The open-source software Linux has become by far the most-widely used operating system among the largest firms on Wall Street, according to a presentation made Thursday by Tabb Group analyst Kevin McPartland.

The biggest firms – aka, bulge bracket firms – have the technical prowess to use Linux and adapt applications to run on it, McPartland indicated in an address to the Wall Street Technology Association at the Westin Times Square hotel in New York.

All told, Linux has displaced the Solaris operating system of Sun Microsystems, which has now become a part of database giant Oracle, by a wide margin. By Tabb’s reckoning, 68 percent of bulge bracket firms now use Linux, compared to 23 percent for Solaris. Far back: Windows, at 7 percent.

“Linux is free and it doesn’t crash,” McPartland said, in summation.

The term “bulge bracket” normally refers to the largest investment banks on Wall Street, such as Citigroup, Credit Suisse, Deutsche Bank, Goldman Sachs, J.P. Morgan Chase, Merrill Lynch (now part of Bank of America), Morgan Stanley, and UBS.

Linux also is preferred by a wide margin of “second-tier” broker-dealers, McPartland said.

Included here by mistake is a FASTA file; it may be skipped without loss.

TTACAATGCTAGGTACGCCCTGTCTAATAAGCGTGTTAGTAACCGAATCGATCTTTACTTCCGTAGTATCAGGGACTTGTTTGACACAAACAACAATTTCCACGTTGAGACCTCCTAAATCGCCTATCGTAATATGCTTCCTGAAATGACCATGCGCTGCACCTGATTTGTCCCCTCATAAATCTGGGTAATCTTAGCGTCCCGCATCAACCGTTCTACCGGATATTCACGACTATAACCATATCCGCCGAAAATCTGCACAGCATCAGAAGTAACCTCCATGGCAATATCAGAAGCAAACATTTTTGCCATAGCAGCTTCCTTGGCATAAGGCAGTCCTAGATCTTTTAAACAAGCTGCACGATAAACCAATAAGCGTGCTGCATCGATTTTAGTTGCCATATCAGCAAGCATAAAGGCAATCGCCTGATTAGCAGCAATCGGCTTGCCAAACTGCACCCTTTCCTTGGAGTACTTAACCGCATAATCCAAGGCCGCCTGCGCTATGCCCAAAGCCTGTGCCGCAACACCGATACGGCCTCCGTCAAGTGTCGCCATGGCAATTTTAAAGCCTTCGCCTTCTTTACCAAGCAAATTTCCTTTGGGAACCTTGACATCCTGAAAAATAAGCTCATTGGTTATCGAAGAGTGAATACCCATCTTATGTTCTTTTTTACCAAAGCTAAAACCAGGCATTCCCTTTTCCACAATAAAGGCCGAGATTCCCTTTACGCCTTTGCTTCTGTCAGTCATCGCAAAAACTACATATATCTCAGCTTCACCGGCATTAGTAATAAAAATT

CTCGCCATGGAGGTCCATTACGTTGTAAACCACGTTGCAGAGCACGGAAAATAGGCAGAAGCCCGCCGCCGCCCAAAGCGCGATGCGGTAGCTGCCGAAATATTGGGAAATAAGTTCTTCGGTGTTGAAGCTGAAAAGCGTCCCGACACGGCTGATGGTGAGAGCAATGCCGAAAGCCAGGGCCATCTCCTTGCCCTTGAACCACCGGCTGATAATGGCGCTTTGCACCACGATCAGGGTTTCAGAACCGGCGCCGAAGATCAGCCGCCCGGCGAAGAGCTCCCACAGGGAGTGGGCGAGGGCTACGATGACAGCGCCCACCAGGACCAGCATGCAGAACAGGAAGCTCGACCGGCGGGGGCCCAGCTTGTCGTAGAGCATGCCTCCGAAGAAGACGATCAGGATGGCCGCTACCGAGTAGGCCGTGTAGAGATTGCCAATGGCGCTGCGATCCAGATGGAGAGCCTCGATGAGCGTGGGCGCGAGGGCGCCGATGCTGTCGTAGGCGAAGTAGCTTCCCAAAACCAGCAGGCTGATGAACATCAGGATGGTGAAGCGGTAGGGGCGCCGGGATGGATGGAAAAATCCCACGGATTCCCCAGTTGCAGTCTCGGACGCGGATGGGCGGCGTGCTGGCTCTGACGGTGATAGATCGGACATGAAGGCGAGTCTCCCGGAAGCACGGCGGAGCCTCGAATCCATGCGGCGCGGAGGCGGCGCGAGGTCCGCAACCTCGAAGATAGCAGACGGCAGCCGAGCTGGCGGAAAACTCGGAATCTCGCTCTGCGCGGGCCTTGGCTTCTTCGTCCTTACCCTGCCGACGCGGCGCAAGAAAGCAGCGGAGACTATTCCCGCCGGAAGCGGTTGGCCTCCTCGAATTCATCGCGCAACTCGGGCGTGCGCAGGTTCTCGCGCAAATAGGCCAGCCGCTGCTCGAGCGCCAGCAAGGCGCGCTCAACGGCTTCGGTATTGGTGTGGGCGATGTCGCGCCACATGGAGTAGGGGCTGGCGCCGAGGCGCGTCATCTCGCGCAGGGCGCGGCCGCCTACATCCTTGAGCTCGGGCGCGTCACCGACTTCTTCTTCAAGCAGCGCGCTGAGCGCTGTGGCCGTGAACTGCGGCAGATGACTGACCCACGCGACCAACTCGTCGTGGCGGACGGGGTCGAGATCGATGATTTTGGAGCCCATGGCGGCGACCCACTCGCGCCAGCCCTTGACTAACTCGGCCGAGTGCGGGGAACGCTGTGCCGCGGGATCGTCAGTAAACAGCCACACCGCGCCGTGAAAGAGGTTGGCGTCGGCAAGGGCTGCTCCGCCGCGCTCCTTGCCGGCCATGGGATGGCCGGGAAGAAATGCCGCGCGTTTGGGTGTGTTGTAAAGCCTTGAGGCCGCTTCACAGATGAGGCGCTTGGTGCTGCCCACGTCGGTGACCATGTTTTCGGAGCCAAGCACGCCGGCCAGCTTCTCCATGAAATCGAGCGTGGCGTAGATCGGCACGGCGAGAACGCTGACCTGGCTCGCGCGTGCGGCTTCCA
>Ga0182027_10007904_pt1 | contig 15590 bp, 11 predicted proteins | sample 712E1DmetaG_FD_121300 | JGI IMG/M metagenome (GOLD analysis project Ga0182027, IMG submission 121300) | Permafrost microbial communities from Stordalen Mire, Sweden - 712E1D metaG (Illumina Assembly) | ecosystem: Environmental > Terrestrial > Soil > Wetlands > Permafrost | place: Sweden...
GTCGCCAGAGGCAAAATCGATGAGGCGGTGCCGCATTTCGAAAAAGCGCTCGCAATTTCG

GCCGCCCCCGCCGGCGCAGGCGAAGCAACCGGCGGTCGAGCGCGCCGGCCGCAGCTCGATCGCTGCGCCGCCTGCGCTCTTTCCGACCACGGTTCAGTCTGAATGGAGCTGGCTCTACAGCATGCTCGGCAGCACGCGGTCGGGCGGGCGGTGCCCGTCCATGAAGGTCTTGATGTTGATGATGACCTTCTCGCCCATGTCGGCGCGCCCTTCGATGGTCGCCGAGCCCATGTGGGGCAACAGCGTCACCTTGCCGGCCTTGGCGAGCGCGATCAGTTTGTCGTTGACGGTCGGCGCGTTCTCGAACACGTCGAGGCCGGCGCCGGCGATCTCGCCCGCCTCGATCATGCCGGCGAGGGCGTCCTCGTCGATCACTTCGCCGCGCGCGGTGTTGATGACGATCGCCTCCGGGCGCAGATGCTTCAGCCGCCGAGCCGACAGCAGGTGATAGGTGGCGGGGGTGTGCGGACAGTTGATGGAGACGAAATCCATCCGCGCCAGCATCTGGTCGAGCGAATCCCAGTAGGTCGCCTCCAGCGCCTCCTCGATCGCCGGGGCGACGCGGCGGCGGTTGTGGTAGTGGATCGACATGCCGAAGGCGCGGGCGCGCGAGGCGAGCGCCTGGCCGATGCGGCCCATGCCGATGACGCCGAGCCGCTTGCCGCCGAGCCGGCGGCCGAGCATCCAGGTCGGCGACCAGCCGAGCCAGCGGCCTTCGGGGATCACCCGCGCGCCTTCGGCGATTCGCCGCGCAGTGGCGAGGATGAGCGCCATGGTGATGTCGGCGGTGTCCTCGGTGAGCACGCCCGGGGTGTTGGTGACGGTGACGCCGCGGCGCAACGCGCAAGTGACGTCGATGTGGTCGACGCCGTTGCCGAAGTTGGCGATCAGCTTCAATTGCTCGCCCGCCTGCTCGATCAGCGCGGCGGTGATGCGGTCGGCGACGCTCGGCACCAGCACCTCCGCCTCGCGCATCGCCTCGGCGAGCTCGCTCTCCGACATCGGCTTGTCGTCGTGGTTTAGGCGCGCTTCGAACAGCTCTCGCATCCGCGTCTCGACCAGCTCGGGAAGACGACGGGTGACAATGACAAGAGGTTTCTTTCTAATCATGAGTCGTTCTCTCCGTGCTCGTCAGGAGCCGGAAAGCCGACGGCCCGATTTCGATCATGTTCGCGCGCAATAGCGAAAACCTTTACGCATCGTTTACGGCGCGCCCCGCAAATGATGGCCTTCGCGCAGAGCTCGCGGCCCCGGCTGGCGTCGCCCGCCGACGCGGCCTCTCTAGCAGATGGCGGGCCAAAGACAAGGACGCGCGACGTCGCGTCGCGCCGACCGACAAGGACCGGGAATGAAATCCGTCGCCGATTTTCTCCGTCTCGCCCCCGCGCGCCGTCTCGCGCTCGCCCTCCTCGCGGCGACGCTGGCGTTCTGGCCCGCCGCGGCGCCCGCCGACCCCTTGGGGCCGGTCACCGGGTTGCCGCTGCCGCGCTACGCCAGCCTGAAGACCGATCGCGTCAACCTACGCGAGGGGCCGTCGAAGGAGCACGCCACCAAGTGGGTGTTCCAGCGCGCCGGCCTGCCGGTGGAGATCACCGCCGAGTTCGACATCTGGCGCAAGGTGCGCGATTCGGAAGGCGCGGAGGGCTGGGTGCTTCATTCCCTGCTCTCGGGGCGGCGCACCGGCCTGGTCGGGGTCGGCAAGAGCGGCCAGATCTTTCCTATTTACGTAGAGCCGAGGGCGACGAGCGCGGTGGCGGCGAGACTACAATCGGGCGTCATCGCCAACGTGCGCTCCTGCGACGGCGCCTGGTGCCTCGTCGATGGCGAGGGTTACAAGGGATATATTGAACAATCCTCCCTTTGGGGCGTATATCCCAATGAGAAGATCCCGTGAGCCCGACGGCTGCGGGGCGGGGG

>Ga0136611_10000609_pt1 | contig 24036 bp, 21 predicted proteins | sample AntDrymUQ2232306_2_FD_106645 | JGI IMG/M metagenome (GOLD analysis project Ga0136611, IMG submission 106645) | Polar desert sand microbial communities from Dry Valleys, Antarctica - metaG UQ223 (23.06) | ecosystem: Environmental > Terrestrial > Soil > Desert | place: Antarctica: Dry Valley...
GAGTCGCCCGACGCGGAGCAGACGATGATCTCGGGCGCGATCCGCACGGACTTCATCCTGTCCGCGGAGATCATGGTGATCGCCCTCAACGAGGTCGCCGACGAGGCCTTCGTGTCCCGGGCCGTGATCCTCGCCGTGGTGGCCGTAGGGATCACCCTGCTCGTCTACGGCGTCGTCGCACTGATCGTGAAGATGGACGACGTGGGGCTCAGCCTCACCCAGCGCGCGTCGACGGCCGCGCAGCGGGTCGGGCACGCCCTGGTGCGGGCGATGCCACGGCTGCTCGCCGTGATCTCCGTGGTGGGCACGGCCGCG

Linux is used by 58 percent of these medium-sized firms, compared to 30 percent for Windows and 11 percent for Solaris.

Only with the smallest firms does Windows dominate. These are companies which have small technical staffs and for whom it’s easier to order a bunch of Dell servers with Windows Vista pre-installed to go into a data center, McPartland said.

There, Windows dominates, with 78 percent of small firms preferring its use. Only 16 percent use Linux and 6 percent Solaris.

Overall, however, across all sizes, 43 percent of firms intend to use more Linux and 7 percent more Windows. By comparison, 21 percent intend to use less Solaris.

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